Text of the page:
We got our luggage in Paris, bought metro tickets, and headed to the apartment we rented there. It is in the St. Germain area--a really great location. We arrived there at 10:30am. The lady we rented from was a complete riot. She was scatter brained and spastic and made us tired just watching and listening to her!

We went out to get lunch and find an Internet connection which was not far from the apartment. We got the news that Uncle Dan had in fact passed and began planning our early departure. The soonest we could leave was Friday so we decided to make the most of our Thursday. So began our whirlwind tour of Paris...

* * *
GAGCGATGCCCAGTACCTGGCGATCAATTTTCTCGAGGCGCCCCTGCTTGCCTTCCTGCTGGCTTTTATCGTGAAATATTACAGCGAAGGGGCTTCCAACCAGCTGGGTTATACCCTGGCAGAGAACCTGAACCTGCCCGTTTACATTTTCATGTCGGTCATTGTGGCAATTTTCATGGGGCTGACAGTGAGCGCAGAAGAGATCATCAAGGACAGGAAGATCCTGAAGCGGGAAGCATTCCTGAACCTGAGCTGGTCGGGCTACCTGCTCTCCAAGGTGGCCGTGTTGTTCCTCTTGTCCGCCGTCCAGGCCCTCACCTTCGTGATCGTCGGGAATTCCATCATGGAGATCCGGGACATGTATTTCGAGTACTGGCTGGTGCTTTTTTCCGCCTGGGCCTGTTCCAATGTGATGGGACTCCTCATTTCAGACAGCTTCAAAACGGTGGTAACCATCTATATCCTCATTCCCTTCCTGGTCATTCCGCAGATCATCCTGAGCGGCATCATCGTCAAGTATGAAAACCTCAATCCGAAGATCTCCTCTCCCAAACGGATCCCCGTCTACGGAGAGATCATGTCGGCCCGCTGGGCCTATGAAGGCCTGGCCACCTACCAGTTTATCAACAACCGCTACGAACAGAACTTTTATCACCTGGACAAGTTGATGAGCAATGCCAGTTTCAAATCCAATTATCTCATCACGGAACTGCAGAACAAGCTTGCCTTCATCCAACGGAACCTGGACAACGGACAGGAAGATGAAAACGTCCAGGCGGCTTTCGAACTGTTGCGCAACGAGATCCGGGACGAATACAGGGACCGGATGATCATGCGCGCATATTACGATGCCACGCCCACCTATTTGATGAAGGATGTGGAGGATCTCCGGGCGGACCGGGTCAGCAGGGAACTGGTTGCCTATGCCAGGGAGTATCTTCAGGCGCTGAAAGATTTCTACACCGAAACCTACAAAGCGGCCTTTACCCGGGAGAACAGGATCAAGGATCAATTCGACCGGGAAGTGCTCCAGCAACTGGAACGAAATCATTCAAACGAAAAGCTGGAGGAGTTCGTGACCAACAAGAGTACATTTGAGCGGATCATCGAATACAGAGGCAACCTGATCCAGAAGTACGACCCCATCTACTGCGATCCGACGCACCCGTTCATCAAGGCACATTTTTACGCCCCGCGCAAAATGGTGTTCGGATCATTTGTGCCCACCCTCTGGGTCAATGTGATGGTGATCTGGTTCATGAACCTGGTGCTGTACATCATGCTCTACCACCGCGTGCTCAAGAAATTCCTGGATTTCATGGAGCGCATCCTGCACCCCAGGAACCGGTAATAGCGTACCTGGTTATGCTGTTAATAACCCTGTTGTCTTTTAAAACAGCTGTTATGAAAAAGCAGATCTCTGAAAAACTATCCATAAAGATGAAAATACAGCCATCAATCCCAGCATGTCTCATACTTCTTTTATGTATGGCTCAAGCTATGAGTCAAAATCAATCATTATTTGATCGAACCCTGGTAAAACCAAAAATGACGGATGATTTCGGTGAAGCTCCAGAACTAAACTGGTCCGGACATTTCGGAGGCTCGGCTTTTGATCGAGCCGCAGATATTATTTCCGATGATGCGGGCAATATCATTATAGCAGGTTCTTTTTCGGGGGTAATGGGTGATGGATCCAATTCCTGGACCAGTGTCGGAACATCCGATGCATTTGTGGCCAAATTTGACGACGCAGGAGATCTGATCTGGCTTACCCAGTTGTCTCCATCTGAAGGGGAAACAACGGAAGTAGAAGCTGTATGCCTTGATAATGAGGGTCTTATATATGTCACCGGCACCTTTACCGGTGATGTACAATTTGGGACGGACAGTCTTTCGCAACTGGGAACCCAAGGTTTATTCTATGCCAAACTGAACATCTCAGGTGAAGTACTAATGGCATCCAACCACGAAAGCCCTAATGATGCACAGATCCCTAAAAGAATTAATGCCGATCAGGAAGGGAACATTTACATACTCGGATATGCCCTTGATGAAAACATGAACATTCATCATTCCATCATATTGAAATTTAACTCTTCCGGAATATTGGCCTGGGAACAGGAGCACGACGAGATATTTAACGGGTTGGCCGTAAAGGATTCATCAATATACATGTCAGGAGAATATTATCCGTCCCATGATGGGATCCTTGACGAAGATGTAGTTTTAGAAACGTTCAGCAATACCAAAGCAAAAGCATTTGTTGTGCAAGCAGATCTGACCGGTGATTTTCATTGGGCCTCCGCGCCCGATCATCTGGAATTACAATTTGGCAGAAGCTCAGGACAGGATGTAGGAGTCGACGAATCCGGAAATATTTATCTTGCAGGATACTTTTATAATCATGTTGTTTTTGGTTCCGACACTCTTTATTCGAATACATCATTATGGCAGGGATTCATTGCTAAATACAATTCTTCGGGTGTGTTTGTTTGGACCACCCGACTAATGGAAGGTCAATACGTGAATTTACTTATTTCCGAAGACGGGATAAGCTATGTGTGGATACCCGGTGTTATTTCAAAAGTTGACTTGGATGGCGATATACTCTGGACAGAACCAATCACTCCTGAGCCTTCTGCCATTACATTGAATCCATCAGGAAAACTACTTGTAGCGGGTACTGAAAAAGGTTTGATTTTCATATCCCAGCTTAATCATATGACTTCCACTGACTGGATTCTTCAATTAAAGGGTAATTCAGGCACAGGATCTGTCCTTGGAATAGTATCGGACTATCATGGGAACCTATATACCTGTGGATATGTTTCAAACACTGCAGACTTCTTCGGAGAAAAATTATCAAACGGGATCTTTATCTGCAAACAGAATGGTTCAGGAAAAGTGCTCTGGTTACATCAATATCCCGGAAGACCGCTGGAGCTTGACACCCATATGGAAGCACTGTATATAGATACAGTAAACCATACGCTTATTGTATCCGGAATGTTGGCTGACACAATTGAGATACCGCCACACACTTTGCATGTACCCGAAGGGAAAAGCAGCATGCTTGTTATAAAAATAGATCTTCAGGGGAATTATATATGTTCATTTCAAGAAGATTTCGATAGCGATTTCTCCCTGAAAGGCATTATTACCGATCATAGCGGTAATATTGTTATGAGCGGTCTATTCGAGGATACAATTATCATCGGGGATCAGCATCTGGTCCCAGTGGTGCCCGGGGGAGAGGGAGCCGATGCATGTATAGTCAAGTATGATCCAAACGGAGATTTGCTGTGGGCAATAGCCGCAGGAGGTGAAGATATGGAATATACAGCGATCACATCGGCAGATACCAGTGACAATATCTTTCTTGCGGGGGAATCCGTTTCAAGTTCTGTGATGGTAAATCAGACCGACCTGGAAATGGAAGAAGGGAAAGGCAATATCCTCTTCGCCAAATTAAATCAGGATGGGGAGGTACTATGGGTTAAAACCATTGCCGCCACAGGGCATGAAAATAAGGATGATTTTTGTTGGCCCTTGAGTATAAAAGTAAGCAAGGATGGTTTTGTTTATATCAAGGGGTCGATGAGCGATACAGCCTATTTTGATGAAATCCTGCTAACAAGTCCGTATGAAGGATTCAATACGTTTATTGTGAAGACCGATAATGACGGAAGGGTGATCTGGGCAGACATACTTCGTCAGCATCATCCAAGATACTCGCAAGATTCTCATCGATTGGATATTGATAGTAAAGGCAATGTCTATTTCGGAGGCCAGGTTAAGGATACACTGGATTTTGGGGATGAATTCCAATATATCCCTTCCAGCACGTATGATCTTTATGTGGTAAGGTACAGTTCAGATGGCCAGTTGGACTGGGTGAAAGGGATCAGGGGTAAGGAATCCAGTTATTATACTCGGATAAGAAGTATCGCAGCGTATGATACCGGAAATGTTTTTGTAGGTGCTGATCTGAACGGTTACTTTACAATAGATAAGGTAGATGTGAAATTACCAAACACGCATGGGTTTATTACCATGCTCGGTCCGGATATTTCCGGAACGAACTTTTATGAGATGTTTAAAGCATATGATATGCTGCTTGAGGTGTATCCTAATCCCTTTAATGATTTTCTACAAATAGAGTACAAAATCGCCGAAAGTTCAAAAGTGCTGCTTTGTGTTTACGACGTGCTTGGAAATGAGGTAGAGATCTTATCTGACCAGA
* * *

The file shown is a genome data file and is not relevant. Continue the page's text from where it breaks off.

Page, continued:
It was 1:30pm when we left with our map and metro tickets. First stop: a walk along the Seine and stop at Notre Dame. I was in Paris in 1999, and there was scaffolding all over Notre Dame so I really enjoyed seeing it this time. We immediately noticed the difference in the churches in Rome and Venice and Paris: the Italian churches were art focused---the paintings and frescoes were the highlights. The French churches had magnificent stained glass. Second stop: the Louvre. The Louvre was on strike during my 1999 visit so I was particularly excited about this (and okay, I'm more than a little obsessed with The DaVinci Code). We got there at 2pm, got our tickets (9E each), and started hitting the highlights. The enormity of the museum was unbelievable---it just kept going and going. The display rooms were fantastic, as well as their treasures. We really enjoyed it. We walked through the Jardin des Tuileries (formal gardens laid out in the 17th century) after the Louvre. They were beautiful. The leaves were turning, and there was a good distant view of the Eiffel Tower.